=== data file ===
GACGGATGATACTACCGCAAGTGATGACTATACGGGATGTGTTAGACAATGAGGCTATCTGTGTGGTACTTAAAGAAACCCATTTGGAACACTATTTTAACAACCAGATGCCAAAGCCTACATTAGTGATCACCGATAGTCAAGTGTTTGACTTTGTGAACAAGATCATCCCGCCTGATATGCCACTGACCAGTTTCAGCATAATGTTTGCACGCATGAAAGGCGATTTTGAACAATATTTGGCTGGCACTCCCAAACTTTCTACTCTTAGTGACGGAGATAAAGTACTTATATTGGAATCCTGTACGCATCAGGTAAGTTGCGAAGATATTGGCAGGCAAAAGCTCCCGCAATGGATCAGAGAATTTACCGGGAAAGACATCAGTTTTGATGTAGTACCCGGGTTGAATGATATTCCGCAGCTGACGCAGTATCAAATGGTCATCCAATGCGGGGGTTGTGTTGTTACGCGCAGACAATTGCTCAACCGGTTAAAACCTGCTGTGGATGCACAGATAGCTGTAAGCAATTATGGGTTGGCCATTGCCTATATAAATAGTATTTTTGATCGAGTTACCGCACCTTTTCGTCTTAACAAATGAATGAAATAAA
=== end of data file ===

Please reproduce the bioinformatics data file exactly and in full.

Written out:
GACGGATGATACTACCGCAAGTGATGACTATACGGGATGTGTTAGACAATGAGGCTATCTGTGTGGTACTTAAAGAAACCCATTTGGAACACTATTTTAACAACCAGATGCCAAAGCCTACATTAGTGATCACCGATAGTCAAGTGTTTGACTTTGTGAACAAGATCATCCCGCCTGATATGCCACTGACCAGTTTCAGCATAATGTTTGCACGCATGAAAGGCGATTTTGAACAATATTTGGCTGGCACTCCCAAACTTTCTACTCTTAGTGACGGAGATAAAGTACTTATATTGGAATCCTGTACGCATCAGGTAAGTTGCGAAGATATTGGCAGGCAAAAGCTCCCGCAATGGATCAGAGAATTTACCGGGAAAGACATCAGTTTTGATGTAGTACCCGGGTTGAATGATATTCCGCAGCTGACGCAGTATCAAATGGTCATCCAATGCGGGGGTTGTGTTGTTACGCGCAGACAATTGCTCAACCGGTTAAAACCTGCTGTGGATGCACAGATAGCTGTAAGCAATTATGGGTTGGCCATTGCCTATATAAATAGTATTTTTGATCGAGTTACCGCACCTTTTCGTCTTAACAAATGAATGAAATAAA